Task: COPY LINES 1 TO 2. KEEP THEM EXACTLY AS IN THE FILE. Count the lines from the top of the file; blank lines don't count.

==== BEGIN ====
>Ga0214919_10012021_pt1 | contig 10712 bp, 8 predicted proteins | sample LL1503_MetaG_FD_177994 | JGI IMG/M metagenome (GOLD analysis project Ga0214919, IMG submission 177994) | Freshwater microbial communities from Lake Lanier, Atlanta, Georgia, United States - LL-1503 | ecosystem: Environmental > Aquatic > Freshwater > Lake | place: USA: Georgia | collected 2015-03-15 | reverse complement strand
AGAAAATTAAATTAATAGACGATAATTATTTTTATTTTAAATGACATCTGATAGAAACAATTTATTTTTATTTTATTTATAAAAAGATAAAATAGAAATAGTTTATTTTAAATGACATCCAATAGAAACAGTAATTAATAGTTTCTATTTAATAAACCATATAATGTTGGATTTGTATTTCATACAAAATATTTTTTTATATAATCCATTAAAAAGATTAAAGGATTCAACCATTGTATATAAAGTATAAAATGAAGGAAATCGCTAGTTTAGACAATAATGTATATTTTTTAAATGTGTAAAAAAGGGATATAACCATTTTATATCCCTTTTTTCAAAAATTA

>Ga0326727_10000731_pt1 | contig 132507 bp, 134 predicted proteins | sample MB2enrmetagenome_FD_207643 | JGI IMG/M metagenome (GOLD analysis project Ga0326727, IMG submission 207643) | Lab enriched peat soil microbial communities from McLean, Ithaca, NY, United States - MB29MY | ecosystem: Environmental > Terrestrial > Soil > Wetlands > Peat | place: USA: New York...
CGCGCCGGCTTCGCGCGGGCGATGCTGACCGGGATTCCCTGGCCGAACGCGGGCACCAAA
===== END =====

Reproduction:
>Ga0214919_10012021_pt1 | contig 10712 bp, 8 predicted proteins | sample LL1503_MetaG_FD_177994 | JGI IMG/M metagenome (GOLD analysis project Ga0214919, IMG submission 177994) | Freshwater microbial communities from Lake Lanier, Atlanta, Georgia, United States - LL-1503 | ecosystem: Environmental > Aquatic > Freshwater > Lake | place: USA: Georgia | collected 2015-03-15 | reverse complement strand
AGAAAATTAAATTAATAGACGATAATTATTTTTATTTTAAATGACATCTGATAGAAACAATTTATTTTTATTTTATTTATAAAAAGATAAAATAGAAATAGTTTATTTTAAATGACATCCAATAGAAACAGTAATTAATAGTTTCTATTTAATAAACCATATAATGTTGGATTTGTATTTCATACAAAATATTTTTTTATATAATCCATTAAAAAGATTAAAGGATTCAACCATTGTATATAAAGTATAAAATGAAGGAAATCGCTAGTTTAGACAATAATGTATATTTTTTAAATGTGTAAAAAAGGGATATAACCATTTTATATCCCTTTTTTCAAAAATTA